Ernesto Schnack is a guitarist currently based in Berlin, Germany, though originally from Panama, whose music is truly remarkable. Admittedly, everyone has heard some type of solo acoustic guitar album before, whether from the unique fingerstyle guitar of Phil Keaggy or any other guitarist who has released such a work. However, Ernesto’s music is something different. He continually blurs the lines between jazz, rock, classical, metal, and such genres to create a truly experimental, yet highly accessible solo guitar album. The album, in question, is called “A Work in Progress”.

The album begins with “Build”, which already seems to blur the lines as previously mentioned. Dynamic and rhythmic grooves, guitar harmonics, the occasionally tap of the body of the guitar, and all the sounds inbetween make up this beautiful composition. Also, I can detect a bit of jazz and metal influence as well. A great opener to this solo acoustic album, but yet still doesn’t even foreshadow what is to come in the coming minutes.

“The Single Purpose Room” starts with a Latin-influenced groove before moving completely into a bittersweet guitar-tapped melody, along with the occasional basslines of the lower-end of the guitar. All of this, meanwhile, seems to be played in a polyrhythmic fashion that is undeniably just as beautiful as “Build”. “Pierrot” starts with a minor melody that sounds closer to the classical spectrum of music, but as it goes on, more and more elements are added that sound closer to jazz and blues than just purely classical music, before erupting into a climax of fingerstyle rhythms that seem to be unclassifiable to any one particular genre.

“Minimize” seems to be the main direction for this song itself, as it is made up of mostly the same kind of arpeggios and licks, with the occasional guitar solos here and there, but yet, it maintains the listener’s interest throughout the track, and consistently, without jarring jumps or the like, blurs the lines between classical, rock, and metal. “The Griot”, on the other hand, is a rather cinematic piece that seems to take influence from Renaissance music, in terms of the very medieval melodies that seem to call upon a time when life was simpler.

“I’m Getting Old” is as close to acoustic rock and metal as you will get on this album. The power chords, the muted strumming, all elements that has made rock and metal what it is is present here. Call it metal and rock for the older generations, as it is easier to listen to these simpler, acoustic melodies than it is perhaps to listen to the electrifying sounds of heavy metal and rock. Overall, the harmonies and arrangement on this song is superb, with a lot of attention to detail and a lot of good things in general. “We’ll Always Have Siberia” is a more jazzier track, whereas it still has many of the arpeggios and style that has already been introduced, the introduction of blue notes or perhaps even a little dissonance is more present here.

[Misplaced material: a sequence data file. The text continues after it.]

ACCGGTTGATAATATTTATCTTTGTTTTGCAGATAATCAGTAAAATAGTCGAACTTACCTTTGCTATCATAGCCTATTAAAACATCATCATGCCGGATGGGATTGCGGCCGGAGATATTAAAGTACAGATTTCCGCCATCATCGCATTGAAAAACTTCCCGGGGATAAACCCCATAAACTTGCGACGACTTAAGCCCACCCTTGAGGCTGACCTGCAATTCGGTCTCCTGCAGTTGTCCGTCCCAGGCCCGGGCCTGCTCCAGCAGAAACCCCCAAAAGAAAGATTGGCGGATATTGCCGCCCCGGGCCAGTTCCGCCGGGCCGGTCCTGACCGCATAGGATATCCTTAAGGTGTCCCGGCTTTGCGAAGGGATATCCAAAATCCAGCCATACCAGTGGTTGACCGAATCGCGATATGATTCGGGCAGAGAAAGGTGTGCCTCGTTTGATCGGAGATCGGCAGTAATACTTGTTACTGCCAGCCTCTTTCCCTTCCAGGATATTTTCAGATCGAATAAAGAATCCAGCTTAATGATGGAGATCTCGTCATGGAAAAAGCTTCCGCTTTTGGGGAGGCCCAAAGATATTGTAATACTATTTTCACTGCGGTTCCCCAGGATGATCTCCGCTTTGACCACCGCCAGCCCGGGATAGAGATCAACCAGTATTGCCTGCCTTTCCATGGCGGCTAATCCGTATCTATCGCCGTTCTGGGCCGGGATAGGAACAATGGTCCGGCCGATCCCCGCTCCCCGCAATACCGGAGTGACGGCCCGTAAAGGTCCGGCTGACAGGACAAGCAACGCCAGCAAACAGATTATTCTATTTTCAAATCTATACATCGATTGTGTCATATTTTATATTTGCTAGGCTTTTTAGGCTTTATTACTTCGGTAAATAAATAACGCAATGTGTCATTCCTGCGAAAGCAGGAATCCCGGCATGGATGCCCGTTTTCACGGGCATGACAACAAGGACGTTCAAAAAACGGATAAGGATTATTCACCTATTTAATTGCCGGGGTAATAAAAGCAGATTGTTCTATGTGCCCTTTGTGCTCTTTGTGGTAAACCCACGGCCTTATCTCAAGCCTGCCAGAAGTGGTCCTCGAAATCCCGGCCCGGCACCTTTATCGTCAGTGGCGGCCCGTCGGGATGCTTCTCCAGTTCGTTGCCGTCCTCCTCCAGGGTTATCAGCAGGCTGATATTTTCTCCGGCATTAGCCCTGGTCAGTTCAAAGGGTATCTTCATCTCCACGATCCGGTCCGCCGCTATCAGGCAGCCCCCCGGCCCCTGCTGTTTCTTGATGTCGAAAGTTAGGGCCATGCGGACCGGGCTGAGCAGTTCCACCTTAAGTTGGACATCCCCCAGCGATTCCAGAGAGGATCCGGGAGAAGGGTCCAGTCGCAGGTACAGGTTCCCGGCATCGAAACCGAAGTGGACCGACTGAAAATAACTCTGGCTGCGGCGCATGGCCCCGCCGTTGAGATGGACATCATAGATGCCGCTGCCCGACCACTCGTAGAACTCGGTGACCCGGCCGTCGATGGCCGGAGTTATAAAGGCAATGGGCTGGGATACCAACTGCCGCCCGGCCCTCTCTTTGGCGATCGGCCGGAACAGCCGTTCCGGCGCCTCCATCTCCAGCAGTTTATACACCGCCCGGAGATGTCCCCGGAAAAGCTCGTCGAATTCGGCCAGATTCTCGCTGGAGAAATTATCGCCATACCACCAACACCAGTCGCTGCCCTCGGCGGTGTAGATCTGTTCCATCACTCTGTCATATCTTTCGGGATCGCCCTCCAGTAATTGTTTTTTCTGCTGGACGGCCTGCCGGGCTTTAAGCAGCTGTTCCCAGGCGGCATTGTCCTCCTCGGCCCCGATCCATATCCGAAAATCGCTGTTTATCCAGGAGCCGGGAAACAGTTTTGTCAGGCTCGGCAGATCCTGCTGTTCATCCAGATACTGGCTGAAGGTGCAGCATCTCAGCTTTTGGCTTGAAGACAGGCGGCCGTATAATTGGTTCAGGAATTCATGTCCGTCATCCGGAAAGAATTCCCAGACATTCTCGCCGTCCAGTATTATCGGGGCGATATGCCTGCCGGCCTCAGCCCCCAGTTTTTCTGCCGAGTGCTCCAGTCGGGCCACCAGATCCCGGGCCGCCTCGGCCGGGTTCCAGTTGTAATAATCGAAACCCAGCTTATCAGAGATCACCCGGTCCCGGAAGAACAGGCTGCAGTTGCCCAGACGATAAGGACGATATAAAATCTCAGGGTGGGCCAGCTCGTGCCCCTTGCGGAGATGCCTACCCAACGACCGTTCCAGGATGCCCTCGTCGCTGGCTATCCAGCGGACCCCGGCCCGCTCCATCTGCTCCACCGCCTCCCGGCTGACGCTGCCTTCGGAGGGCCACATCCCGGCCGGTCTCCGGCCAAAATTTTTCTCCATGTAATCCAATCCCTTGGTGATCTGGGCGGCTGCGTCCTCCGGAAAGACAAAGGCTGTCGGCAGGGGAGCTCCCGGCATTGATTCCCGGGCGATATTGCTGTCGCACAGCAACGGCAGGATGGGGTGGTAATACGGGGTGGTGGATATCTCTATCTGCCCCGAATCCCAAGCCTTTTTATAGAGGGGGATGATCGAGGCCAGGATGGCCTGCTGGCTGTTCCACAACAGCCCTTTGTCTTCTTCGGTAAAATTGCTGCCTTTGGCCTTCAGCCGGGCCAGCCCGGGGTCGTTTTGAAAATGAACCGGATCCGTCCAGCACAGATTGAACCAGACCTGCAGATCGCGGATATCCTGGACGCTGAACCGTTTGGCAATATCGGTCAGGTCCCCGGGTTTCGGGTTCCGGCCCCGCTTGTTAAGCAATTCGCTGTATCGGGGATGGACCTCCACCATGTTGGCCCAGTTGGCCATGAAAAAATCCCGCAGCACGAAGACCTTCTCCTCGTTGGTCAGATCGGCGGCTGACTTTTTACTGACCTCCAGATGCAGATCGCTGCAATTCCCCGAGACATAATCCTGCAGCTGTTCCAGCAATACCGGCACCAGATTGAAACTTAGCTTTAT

“An Eloquent Goodbye” is just that, though there is still one track to go. A bittersweet composition that tries to keep a smile, but yet, through the cracks, the sadness that comes with departure is just as present. A very beautifully composed song. Finally, with “Post-“, this is where things get ultimately experimental. A guitar chord seems to fade in before going straight into a percussive style of playing, where the lines continually blur, leaving only the ghost of their former self until things become more melodic, with more chords, fingerstyle playing, and solos until it erupts into a very beautiful climax that shows just how powerful the guitar, as an instrument, is. Finally, more polyrhythmic figures build on top of each other, where it seems that the song will continue more, until it is suddenly cut short. It is here that the album ends.

Overall, I have not heard that many solo acoustic guitarists in my life. I’ve seen Phil Keaggy live, and have heard on a few occasions through the radio station Echoes acoustic jams that sometimes features solo guitarists. However, I am highly enthusiastic towards Ernesto Schnack’s style of guitar playing, and especially toward this album. “A Work in Progress” is one of the most interesting solo instrumental acoustic guitar albums I have heard in a long while. Whereas many would stick to a particular genre on one album, and maybe experimenting a bit on later albums, Ernesto breaks out of the mold by continually blurring the lines between many genres, all on one album. Surprisingly, regardless of the experimentation, this is a very consistent and accessible album that will definitely please many listeners. Whether you’re into rock, metal, classical, jazz, Latin, or just acoustic music in general, “A Work in Progress” will definitely strike a chord somewhere, as it is all of this genres and more. Highly recommended listening.

Title: A Work in Progress

Artist: Ernesto Schnack

Genre: Acoustic rock/classical

Self-Released in 2011

You can download the album for a pay-what-you-want price here: